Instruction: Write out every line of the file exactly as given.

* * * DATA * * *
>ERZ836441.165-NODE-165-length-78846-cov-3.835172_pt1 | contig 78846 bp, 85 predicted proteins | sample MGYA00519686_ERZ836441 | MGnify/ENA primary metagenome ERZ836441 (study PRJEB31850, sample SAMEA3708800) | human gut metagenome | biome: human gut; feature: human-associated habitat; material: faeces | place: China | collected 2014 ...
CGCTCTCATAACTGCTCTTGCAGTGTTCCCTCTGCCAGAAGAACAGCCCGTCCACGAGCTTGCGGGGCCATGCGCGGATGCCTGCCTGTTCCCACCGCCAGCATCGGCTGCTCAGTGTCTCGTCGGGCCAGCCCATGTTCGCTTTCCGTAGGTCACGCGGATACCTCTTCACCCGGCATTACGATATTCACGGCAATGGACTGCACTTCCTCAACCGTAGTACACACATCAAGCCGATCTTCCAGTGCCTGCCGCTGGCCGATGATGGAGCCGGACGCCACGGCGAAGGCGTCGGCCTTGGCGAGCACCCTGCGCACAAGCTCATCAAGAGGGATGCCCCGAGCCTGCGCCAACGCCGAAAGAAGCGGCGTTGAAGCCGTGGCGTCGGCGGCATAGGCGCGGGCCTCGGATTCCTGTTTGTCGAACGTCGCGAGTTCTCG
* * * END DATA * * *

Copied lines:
>ERZ836441.165-NODE-165-length-78846-cov-3.835172_pt1 | contig 78846 bp, 85 predicted proteins | sample MGYA00519686_ERZ836441 | MGnify/ENA primary metagenome ERZ836441 (study PRJEB31850, sample SAMEA3708800) | human gut metagenome | biome: human gut; feature: human-associated habitat; material: faeces | place: China | collected 2014 ...
CGCTCTCATAACTGCTCTTGCAGTGTTCCCTCTGCCAGAAGAACAGCCCGTCCACGAGCTTGCGGGGCCATGCGCGGATGCCTGCCTGTTCCCACCGCCAGCATCGGCTGCTCAGTGTCTCGTCGGGCCAGCCCATGTTCGCTTTCCGTAGGTCACGCGGATACCTCTTCACCCGGCATTACGATATTCACGGCAATGGACTGCACTTCCTCAACCGTAGTACACACATCAAGCCGATCTTCCAGTGCCTGCCGCTGGCCGATGATGGAGCCGGACGCCACGGCGAAGGCGTCGGCCTTGGCGAGCACCCTGCGCACAAGCTCATCAAGAGGGATGCCCCGAGCCTGCGCCAACGCCGAAAGAAGCGGCGTTGAAGCCGTGGCGTCGGCGGCATAGGCGCGGGCCTCGGATTCCTGTTTGTCGAACGTCGCGAGTTCTCG